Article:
When Portage House Chef Paul Skulas jumped across the river to open Couvillion in Germantown, Chef Dallas McGarity of Fat Lamb added Portage House to his portfolio so quickly that the ovens didn’t even have time to cool down.
I’ve already been over to Couvillion and gave it a unqualified rave (HotBytes and LEO Weekly, May 30, 2018). Now I finally got back to Portage House to see how it’s going with McGarity overseeing the operation. Friends Don and Anne joined Mary and me for an excellent dinner on a pretty summer evening that lured most of the clientele out to its attractive front patio that affords great views of the Ohio River and the nearby Big Four Bridge.
We thought long and hard about joining the crowd outside, but decided to head for the air-conditioned interior to check out any decor changes under the new regime. As it turned out, it appears that the new team stepped right in and started cooking; there wasn’t much need to change the simple, comfortable old-house look of the 150-year-old house with its off-white walls, dark-green woodwork, hardwood floors and undraped wood tables.
We grabbed a window table with a great riverside view in a small room just off the bar, and settled in with a cocktail and a beer while we studied the menu. I was happy with a Cubre libre ($9). A Mexican spin on the Cuba Libre, it improves the old-school rum-and-Coke cocktail by swapping in Flor de Caña anejo tequila, a Mexican Coke reduction, and whiffs of lime and orange bitters, served ice cold in a short glass. Don rated his Louisville-brewed Mile Wide Gothic Castle IPA ($11) “okay but not phenomenal,” but added, unhappily, that he’s never before paid $11 for a pint of draft beer. (Regional craft pints, in fact, were $9 to $11; the Pennsylvania-brewed Yuengling lager is $7.) Wine, liquor and cocktail menus are more competitively priced.
The Portage House menu is billed as modern American cuisine. You can see the Fat Lamb connection in some similar dishes, but Fat Lamb’s Mediterranean accent turns all-American Heartland here on the Southern Indiana shore. McGarity’s new menu also kicks pricing up a notch. The former menu’s entree prices ranged from $13 to $21, not counting a $35 steak big enough for two. Now entrees run from $16 (for a griddled double cheeseburger) to $32 (for a garlic-rubbed New York strip), with most dishes in the middle to upper teens.
We started with shared appetizers and were happy with both. Cornmeal-fried Gulf oysters ($14) were particularly good. A dozen oversize oysters, a generous portion, were clad in plenty of crisp, flaky coating, fresh and tender within. They were topped with a dab of crisp, peppery frisée and accompanied with lemon chunks and mayo-based tartar sauce. Roasted brussels sprouts ($11) made this widely loathed veggie more than palatable with sweet caramelization, a coating of taste-bud-tingling sweet chili vinegar, and thin-sliced almonds on top.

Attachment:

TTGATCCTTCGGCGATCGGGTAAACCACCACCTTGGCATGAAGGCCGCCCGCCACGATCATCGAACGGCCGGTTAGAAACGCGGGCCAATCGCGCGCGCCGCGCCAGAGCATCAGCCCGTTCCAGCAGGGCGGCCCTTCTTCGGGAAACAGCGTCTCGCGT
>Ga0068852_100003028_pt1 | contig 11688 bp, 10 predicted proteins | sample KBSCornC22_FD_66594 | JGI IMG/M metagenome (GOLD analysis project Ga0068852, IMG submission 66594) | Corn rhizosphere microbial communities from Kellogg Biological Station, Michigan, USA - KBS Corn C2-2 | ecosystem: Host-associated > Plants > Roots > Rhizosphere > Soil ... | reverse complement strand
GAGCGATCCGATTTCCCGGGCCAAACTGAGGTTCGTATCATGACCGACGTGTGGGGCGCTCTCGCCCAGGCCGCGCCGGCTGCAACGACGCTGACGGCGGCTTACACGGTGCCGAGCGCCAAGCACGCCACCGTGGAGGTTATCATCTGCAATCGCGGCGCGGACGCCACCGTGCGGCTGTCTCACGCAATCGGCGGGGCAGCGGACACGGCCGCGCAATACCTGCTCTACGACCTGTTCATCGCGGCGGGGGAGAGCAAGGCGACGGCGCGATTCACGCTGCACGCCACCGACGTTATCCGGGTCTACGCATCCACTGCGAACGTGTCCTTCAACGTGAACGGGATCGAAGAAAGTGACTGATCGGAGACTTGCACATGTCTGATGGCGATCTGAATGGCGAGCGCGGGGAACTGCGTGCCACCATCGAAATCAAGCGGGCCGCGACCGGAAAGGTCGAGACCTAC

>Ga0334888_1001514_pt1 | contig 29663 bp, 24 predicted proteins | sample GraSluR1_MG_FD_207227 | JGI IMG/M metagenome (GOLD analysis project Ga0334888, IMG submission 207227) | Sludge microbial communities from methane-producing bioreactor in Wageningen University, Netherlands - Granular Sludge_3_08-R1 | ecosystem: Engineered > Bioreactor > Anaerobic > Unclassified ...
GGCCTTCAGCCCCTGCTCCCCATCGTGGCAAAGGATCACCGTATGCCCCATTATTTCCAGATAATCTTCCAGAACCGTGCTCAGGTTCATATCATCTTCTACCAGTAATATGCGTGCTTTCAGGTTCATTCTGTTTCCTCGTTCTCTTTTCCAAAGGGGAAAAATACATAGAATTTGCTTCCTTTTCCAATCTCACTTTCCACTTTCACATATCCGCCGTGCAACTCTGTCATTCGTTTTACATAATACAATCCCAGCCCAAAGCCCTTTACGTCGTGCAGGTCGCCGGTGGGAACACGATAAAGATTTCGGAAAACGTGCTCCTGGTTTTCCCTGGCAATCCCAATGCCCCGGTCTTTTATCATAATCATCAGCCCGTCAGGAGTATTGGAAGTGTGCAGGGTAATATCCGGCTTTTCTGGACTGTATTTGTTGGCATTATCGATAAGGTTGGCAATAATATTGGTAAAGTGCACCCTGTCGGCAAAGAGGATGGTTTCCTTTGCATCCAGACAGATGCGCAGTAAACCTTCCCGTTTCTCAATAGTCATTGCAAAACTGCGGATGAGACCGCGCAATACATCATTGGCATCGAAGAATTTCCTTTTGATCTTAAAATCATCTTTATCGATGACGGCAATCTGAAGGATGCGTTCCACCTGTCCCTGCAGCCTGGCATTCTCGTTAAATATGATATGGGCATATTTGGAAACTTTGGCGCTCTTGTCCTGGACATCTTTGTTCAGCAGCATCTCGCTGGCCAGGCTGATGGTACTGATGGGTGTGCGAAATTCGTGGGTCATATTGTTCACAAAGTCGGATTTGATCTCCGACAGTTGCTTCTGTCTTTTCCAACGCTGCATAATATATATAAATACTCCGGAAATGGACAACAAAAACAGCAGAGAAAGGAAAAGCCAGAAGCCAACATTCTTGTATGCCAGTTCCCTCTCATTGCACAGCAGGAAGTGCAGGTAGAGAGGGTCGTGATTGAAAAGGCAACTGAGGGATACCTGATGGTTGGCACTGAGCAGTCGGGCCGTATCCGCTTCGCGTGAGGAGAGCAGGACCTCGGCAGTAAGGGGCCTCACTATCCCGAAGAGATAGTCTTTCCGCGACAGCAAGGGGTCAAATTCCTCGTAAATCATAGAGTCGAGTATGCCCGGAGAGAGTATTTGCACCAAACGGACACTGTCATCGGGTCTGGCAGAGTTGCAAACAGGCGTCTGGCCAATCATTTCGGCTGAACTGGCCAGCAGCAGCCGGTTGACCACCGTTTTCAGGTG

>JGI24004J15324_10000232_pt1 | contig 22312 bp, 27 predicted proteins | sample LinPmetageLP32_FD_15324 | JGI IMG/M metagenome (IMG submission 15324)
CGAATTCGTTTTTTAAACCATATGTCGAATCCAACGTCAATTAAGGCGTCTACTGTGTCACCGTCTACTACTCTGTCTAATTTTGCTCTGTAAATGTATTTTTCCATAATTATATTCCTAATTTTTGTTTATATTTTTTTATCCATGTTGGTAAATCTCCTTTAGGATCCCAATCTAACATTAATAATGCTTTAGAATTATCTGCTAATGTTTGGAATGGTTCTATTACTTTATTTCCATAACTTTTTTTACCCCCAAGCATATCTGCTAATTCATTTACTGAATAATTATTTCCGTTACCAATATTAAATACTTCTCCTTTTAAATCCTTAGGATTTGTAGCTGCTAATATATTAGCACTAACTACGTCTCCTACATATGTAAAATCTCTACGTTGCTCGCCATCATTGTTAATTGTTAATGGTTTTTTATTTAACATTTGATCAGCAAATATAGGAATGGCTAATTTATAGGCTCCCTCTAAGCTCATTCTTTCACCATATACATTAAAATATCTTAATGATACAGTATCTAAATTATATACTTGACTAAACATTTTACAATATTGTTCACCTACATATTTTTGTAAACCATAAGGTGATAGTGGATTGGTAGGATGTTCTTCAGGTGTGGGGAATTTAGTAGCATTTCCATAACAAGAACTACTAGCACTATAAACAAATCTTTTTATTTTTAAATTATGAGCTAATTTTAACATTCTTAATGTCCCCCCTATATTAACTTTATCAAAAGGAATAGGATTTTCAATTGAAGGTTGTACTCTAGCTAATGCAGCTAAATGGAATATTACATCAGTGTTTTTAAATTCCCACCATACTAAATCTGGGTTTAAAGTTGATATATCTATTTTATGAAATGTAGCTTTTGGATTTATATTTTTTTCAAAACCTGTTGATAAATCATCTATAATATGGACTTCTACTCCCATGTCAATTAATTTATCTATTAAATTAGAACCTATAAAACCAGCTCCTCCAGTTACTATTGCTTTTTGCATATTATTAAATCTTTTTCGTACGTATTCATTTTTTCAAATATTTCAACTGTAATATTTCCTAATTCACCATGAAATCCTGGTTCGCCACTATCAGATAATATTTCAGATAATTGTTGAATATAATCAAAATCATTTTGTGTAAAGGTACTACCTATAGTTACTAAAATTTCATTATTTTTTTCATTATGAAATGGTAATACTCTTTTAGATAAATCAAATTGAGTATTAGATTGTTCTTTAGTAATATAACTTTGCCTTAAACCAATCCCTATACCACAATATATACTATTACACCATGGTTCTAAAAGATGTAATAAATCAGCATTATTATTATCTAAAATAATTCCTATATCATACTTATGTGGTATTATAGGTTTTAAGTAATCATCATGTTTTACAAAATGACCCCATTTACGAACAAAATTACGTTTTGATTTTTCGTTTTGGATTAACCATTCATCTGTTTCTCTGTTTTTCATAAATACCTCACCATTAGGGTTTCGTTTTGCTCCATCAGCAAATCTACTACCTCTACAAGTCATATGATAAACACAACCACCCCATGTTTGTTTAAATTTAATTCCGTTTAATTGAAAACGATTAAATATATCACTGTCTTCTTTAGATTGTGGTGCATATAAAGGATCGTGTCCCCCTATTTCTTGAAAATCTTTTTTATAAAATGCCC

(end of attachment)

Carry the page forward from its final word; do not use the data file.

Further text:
Moving on to the entrees, the seared duck breast ($26), pictured at the top of the page, a dish shared with the Fat Lamb menu, was one of the hits of the evening. A large portion was seared to perfection, tender and tasty, succulent but not excessively fatty. The tart-sweet, vinegary cherry agrodolce sauce helped moderate the natural fat, and it was accompanied with small portions of spinach, frisée and zucchini and a plentiful ration of big, tender gigante beans.
Rock shrimp and grits ($22) was built on rich, creamy polenta rather than the traditional grits, and that was fine with me. A bounty of small shrimp, tasty if a bit tough with overcooking, was poured over the polenta with bits of kale and a dark, roux-like bacon-butter broth.
Ricotta gnocchi ($18), made in house, were tender fresh-pasta cylinders made with ricotta and flour. About 10 gnocchi made a hearty portion, lightly dressed in a fresh tomato cream, spinach leaves, and grated Parmigiano.
Three large seared scallops ($28) mirrored the shrimp-and-grits with its creamy polenta base. They were topped with a mini-salad of spinach and frisée and heavily finished with broad stripes of balsamic, an affectation that I’d just as soon do without.
One dessert, four spoons: A delicious peach cobbler ($9) – I think it was technically a crisp, but that’s picky – was topped with a scoop that looked like ice cream but tasted like mascarpone. It made a fine finish to a filling meal.
Dinner for four, with shared appetizers and two drinks, came to $156.96. I added a 20 percent tip to our share for two.
Robin Garr’s rating: 86 points
Noise level: We were alone in a small dining room, so all the noise came from our own table, making conversation easy despite undraped tables and hard surfaces. Add more parties at adjoining tables, and the level would rise. (Average sound level 65-73 dB.)
Accessibility: Stairs bar wheelchair access to the front door of this 1870-built dwelling, but there’s an accessible entrance from the rear.